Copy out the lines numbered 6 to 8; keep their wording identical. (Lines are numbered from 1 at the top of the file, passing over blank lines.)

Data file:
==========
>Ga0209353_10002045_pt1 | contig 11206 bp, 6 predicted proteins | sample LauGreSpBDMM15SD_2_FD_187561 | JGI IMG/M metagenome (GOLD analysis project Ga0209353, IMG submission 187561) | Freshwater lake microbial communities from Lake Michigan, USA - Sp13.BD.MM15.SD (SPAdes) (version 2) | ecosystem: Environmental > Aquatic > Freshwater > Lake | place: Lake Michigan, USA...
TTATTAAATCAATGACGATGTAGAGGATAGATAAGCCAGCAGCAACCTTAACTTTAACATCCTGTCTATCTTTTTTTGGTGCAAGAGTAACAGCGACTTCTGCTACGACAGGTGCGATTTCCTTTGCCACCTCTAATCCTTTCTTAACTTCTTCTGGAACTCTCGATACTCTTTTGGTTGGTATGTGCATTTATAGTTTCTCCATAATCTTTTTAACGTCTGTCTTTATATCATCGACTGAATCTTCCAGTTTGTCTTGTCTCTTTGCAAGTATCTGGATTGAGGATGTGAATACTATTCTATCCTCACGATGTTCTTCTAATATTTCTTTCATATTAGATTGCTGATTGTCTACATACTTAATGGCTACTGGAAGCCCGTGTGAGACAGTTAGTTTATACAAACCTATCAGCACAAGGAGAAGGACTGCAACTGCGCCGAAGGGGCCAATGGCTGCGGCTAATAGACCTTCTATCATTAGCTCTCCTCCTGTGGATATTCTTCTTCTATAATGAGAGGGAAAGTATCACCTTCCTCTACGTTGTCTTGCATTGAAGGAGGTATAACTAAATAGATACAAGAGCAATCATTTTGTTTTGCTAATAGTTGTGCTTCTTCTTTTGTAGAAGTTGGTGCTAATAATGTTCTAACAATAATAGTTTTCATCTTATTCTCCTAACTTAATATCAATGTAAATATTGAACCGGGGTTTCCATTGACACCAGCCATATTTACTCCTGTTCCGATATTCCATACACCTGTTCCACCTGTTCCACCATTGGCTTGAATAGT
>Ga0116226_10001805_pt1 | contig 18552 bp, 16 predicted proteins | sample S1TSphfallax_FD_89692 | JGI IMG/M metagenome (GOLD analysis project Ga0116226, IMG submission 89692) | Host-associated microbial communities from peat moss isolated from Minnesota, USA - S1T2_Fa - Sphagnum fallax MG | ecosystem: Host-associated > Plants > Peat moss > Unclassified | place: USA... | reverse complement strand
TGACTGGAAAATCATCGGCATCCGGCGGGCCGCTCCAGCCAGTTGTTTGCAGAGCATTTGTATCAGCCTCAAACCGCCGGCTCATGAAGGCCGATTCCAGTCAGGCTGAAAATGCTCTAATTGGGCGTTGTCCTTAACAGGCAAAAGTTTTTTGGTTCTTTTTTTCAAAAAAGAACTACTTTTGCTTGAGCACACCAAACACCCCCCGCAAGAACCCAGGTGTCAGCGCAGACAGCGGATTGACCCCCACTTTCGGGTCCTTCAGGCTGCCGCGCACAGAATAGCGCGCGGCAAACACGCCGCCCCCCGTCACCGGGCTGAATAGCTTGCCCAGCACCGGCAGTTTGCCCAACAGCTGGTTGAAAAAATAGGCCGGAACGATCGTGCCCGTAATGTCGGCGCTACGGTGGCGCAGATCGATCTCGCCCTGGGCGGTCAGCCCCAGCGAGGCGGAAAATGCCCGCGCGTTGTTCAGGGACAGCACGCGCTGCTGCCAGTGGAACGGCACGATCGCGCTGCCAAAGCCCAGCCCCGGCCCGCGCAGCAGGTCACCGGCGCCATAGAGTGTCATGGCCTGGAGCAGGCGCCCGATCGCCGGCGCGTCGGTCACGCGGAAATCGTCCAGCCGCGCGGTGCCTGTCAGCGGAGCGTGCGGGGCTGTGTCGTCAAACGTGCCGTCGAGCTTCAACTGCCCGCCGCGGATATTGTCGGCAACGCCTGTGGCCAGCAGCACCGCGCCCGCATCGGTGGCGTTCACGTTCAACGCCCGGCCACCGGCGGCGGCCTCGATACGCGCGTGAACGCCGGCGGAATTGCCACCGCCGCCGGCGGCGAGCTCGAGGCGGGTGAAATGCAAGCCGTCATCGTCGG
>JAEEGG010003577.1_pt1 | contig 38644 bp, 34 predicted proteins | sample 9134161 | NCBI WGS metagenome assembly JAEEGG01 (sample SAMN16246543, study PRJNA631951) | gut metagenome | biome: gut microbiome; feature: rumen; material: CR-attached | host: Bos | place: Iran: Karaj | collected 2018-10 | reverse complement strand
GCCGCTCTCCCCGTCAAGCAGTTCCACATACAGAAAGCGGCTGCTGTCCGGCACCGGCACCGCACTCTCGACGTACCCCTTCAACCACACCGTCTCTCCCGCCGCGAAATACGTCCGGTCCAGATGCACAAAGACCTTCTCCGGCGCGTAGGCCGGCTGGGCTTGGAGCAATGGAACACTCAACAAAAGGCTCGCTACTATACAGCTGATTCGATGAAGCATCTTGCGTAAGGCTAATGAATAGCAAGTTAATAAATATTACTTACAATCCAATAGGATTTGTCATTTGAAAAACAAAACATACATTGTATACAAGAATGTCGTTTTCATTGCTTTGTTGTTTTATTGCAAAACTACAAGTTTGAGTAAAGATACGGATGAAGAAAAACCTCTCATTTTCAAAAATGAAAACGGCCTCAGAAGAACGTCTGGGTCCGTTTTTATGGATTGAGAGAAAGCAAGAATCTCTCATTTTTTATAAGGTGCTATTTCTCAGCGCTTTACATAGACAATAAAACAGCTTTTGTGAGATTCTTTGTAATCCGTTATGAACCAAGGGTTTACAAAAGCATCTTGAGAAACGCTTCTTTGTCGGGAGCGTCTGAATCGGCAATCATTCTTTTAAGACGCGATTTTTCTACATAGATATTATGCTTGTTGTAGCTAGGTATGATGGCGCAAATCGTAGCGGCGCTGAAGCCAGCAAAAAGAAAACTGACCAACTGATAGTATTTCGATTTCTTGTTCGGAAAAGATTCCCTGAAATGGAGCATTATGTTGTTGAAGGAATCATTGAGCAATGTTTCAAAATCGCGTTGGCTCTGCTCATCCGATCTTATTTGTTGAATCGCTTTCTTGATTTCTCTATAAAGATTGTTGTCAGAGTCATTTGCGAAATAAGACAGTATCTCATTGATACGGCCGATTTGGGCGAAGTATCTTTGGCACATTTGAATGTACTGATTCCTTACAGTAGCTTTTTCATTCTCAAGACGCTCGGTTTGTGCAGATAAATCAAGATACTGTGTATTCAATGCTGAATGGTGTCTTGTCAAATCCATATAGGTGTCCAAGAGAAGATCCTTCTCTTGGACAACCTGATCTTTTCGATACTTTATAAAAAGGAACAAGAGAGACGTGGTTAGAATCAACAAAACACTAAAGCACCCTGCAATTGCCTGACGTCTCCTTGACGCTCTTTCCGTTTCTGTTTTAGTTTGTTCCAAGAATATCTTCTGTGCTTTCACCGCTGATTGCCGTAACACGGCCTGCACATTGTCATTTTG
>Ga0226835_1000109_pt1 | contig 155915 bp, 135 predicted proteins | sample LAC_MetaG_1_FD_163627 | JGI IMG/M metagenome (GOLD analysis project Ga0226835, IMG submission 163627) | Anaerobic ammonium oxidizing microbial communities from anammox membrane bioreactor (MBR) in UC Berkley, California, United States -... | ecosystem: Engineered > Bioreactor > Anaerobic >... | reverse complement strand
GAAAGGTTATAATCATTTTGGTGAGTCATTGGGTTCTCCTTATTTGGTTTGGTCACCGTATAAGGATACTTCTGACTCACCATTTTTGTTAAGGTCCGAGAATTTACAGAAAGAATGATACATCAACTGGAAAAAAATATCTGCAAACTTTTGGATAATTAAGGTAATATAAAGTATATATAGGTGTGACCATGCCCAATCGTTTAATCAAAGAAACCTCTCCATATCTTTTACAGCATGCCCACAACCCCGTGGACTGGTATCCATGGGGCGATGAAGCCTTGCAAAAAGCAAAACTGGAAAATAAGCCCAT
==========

GCCGCTCTCCCCGTCAAGCAGTTCCACATACAGAAAGCGGCTGCTGTCCGGCACCGGCACCGCACTCTCGACGTACCCCTTCAACCACACCGTCTCTCCCGCCGCGAAATACGTCCGGTCCAGATGCACAAAGACCTTCTCCGGCGCGTAGGCCGGCTGGGCTTGGAGCAATGGAACACTCAACAAAAGGCTCGCTACTATACAGCTGATTCGATGAAGCATCTTGCGTAAGGCTAATGAATAGCAAGTTAATAAATATTACTTACAATCCAATAGGATTTGTCATTTGAAAAACAAAACATACATTGTATACAAGAATGTCGTTTTCATTGCTTTGTTGTTTTATTGCAAAACTACAAGTTTGAGTAAAGATACGGATGAAGAAAAACCTCTCATTTTCAAAAATGAAAACGGCCTCAGAAGAACGTCTGGGTCCGTTTTTATGGATTGAGAGAAAGCAAGAATCTCTCATTTTTTATAAGGTGCTATTTCTCAGCGCTTTACATAGACAATAAAACAGCTTTTGTGAGATTCTTTGTAATCCGTTATGAACCAAGGGTTTACAAAAGCATCTTGAGAAACGCTTCTTTGTCGGGAGCGTCTGAATCGGCAATCATTCTTTTAAGACGCGATTTTTCTACATAGATATTATGCTTGTTGTAGCTAGGTATGATGGCGCAAATCGTAGCGGCGCTGAAGCCAGCAAAAAGAAAACTGACCAACTGATAGTATTTCGATTTCTTGTTCGGAAAAGATTCCCTGAAATGGAGCATTATGTTGTTGAAGGAATCATTGAGCAATGTTTCAAAATCGCGTTGGCTCTGCTCATCCGATCTTATTTGTTGAATCGCTTTCTTGATTTCTCTATAAAGATTGTTGTCAGAGTCATTTGCGAAATAAGACAGTATCTCATTGATACGGCCGATTTGGGCGAAGTATCTTTGGCACATTTGAATGTACTGATTCCTTACAGTAGCTTTTTCATTCTCAAGACGCTCGGTTTGTGCAGATAAATCAAGATACTGTGTATTCAATGCTGAATGGTGTCTTGTCAAATCCATATAGGTGTCCAAGAGAAGATCCTTCTCTTGGACAACCTGATCTTTTCGATACTTTATAAAAAGGAACAAGAGAGACGTGGTTAGAATCAACAAAACACTAAAGCACCCTGCAATTGCCTGACGTCTCCTTGACGCTCTTTCCGTTTCTGTTTTAGTTTGTTCCAAGAATATCTTCTGTGCTTTCACCGCTGATTGCCGTAACACGGCCTGCACATTGTCATTTTG
>Ga0226835_1000109_pt1 | contig 155915 bp, 135 predicted proteins | sample LAC_MetaG_1_FD_163627 | JGI IMG/M metagenome (GOLD analysis project Ga0226835, IMG submission 163627) | Anaerobic ammonium oxidizing microbial communities from anammox membrane bioreactor (MBR) in UC Berkley, California, United States -... | ecosystem: Engineered > Bioreactor > Anaerobic >... | reverse complement strand
GAAAGGTTATAATCATTTTGGTGAGTCATTGGGTTCTCCTTATTTGGTTTGGTCACCGTATAAGGATACTTCTGACTCACCATTTTTGTTAAGGTCCGAGAATTTACAGAAAGAATGATACATCAACTGGAAAAAAATATCTGCAAACTTTTGGATAATTAAGGTAATATAAAGTATATATAGGTGTGACCATGCCCAATCGTTTAATCAAAGAAACCTCTCCATATCTTTTACAGCATGCCCACAACCCCGTGGACTGGTATCCATGGGGCGATGAAGCCTTGCAAAAAGCAAAACTGGAAAATAAGCCCAT